9:25 John Katsos: No – respect and honour are now “everyday” virtues that are achievable by us regular people. Being recognised as successful requires neither respect nor honour. Look to many modern athletes for easy examples. Michael Jordan is, by many accounts, a terrible person, but also one of the most successful athletes of all time. The two are not necessarily corollaries.
9:28 Gulf News: Role models are necessary to convey that determination and hard work help you break free from social strata.
9:32 John Katsos: Fallen heroes are just as important – if not more so – than role models. They show the world what many of us intuitively know but in dramatic form: great success involves trade-offs and if your life gets out of balance at the cost of great success, you will fail eventually.
9:34 Sterlin Sebastian: A role model is someone who has a positive influence on someone’s life, an example looked up to by others to imitate. He should be hard-working, creative, free-thinking and moral. Where can we find such people in today’s society? Once someone is made a role model, we tend to imitate them in every way, not just in what they excel at, and if they themselves turn out to be frauds, who can we trust?
9:35 John Katsos: Breaking out of social strata has always been a theme of heroes, but, again, that breaking free often comes with immense personal cost to the individual. There is a dark side to success that we are often unwilling to engage with: CEOs, super-star athletes and celebrities have higher divorce rates than the normal population for this reason. This idyllic view that one can “have it all” is not normally feasible.
9:36 Varunya Venkatesh: Once again, rather than one role model, multiple sources of inspiration is what conveys that hard work, and determination can help you break free from social strata. On the one hand, I do look at Dr. A.P.J. Abdul Kalam, who was born in Rameswaram, Tamil Nadu, which is one of the places with low levels of literacy in India, and then his position currently. On the other hand, I listen to the stories of a housemaid who has ensured that her daughter receives her bachelor’s degree, and has made ends meet. Both of them inspire me. Both of them help in reassuring that determination and hard work will not go in vain.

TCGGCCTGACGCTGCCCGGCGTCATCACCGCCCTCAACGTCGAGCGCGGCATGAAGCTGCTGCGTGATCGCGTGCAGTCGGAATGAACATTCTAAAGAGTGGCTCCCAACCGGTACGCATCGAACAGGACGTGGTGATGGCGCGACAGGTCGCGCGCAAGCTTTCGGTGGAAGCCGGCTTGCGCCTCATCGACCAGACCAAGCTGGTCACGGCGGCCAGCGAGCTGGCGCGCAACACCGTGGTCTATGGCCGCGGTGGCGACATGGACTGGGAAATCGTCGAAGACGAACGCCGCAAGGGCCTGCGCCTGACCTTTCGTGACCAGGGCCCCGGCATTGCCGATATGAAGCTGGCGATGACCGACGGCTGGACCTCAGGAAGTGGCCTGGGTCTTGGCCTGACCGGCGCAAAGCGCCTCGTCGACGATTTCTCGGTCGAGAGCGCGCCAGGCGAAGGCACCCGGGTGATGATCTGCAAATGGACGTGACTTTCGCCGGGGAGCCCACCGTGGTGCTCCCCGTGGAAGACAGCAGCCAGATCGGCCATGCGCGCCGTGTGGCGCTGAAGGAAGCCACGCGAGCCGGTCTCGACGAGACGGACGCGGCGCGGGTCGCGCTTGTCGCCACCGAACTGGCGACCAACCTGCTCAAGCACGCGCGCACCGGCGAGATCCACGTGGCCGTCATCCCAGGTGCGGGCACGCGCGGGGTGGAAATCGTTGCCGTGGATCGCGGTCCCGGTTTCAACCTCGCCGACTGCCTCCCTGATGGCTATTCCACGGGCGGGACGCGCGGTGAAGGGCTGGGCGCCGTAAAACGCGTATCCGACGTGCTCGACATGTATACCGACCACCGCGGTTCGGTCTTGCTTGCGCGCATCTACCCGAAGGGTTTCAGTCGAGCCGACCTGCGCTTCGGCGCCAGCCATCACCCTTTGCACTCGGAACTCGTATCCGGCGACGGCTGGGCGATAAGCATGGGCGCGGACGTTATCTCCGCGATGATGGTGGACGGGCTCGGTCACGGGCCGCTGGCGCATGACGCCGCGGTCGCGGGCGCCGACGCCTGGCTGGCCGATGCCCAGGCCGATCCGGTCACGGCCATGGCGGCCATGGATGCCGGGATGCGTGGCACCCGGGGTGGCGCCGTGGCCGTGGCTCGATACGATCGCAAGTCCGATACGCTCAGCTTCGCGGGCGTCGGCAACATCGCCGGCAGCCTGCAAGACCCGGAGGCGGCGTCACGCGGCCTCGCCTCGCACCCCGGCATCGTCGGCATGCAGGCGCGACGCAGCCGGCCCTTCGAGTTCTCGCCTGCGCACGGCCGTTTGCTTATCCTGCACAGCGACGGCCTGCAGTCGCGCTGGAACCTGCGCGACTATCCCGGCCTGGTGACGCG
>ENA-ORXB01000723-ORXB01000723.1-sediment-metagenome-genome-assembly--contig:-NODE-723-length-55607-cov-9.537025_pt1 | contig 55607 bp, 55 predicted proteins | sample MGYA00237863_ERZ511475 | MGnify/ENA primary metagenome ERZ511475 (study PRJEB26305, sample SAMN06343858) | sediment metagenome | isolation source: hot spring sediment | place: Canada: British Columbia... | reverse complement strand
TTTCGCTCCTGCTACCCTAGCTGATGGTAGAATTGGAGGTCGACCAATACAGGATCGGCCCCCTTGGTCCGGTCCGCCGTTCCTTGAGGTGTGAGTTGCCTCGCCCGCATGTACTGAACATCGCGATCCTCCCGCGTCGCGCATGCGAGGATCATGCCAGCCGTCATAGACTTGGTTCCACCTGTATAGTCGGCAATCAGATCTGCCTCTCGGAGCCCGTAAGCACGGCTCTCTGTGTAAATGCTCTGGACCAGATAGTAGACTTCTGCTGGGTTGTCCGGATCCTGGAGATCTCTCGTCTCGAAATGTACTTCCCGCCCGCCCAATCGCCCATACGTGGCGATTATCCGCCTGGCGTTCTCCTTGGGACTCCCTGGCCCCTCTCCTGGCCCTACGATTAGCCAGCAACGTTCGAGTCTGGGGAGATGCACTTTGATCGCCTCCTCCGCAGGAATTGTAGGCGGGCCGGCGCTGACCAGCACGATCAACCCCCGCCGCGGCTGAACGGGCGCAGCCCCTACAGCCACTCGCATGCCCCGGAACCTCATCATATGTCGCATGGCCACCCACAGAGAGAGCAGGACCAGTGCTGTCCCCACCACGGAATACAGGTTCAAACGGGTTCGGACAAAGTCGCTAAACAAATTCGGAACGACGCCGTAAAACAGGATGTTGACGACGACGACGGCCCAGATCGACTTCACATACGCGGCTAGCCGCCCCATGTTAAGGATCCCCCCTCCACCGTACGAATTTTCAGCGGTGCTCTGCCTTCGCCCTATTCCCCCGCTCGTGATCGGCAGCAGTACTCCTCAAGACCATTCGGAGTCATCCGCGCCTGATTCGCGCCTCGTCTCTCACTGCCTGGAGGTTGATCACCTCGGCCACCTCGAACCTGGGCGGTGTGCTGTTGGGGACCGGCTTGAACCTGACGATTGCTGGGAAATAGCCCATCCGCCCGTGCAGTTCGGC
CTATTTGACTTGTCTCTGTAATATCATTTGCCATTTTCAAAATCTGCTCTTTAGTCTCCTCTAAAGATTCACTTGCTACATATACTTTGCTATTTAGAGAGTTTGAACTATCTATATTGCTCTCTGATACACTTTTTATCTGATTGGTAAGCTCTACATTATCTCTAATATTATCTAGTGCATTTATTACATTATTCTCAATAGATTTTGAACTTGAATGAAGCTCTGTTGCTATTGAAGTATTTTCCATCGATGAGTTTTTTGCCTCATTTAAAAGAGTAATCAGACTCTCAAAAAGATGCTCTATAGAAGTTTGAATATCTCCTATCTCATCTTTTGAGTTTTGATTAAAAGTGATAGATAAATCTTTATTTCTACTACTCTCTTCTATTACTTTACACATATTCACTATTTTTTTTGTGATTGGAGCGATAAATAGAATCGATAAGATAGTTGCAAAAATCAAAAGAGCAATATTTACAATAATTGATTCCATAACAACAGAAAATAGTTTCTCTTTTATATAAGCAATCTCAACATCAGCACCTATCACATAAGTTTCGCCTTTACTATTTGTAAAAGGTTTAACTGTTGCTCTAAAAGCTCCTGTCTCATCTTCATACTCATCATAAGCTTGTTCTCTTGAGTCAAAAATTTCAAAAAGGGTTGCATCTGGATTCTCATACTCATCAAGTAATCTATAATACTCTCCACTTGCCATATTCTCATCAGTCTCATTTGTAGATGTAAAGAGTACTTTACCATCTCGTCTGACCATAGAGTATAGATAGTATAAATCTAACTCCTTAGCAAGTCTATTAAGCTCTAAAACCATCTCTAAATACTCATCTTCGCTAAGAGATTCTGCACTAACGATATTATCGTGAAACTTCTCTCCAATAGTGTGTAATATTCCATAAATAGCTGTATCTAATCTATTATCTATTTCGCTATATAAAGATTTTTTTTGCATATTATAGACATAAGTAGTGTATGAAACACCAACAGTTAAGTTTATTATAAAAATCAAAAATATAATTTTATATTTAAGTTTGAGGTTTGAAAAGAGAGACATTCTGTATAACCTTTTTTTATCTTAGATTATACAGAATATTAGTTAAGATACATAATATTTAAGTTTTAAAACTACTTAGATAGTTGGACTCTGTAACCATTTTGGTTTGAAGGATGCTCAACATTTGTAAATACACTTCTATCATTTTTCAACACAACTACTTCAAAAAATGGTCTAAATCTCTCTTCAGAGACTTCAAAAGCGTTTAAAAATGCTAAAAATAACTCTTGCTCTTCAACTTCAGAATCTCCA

9:41 Gulf News: Society cannot do without role models, as they help in its development.
9:42 Sterlin Sebastian: Yes, we do need role models for inspiration and to guide us in the right way, but we really need to dig in and find the right ones. We don’t necessarily need a celebrity role model. A role model can be our father, mother, teacher or a friend.
9:43 Rakhi Kapur: Yes, I feel that role models make up quite an important part of our lives as we always need someone to look up to. Otherwise we would be resting on our laurels and never aspire. As they say, the first step is always inspiration, but the rest is perspiration. We always need that boost.
9:43 John Katsos: There will never be an absence of role models as we are churning out millions of new people a day! We use role models to justify our own places in the world and our own identities. Role models are simply a tool like TV shows, movies and books. Their lives become an allegory for what success looks like right now. If they did not exist, we would construct new tools to achieve the same goals.
9:46 Varunya Venkatesh: I disagree with the statement. Rather than focusing on individuals as heroes, the society needs to start focusing more on deeds being heroic. Teaching children to look at actions, and deriving inspiration from what they imply, seems like a better thing to do. In this way, they understand that people have flaws. Everyone does. It depends on whether you can do something good. It is the deeds that matter. I’d like to have something done by someone to look up to so that I can achieve similar things based on my own perspective. Rather than who did it, I’d rather see what has been done.
9:51 John Katsos: In our lives, we try to instruct our children to be good people when they grow up. We often, though, get convinced that success is a proxy for being “good” because success is easier to measure. This is why we are shocked when successful individuals are revealed to be deeply flawed. What we often are unable to process is that these flaws actually made them successful. It may, in fact, benefit someone in terms of “success” to have deep childhood trauma. This is fundamentally opposed to what we teach our children and that is where we are often shocked. Having a healthier recognition as a society of the terrible costs – usually – of success might be in order.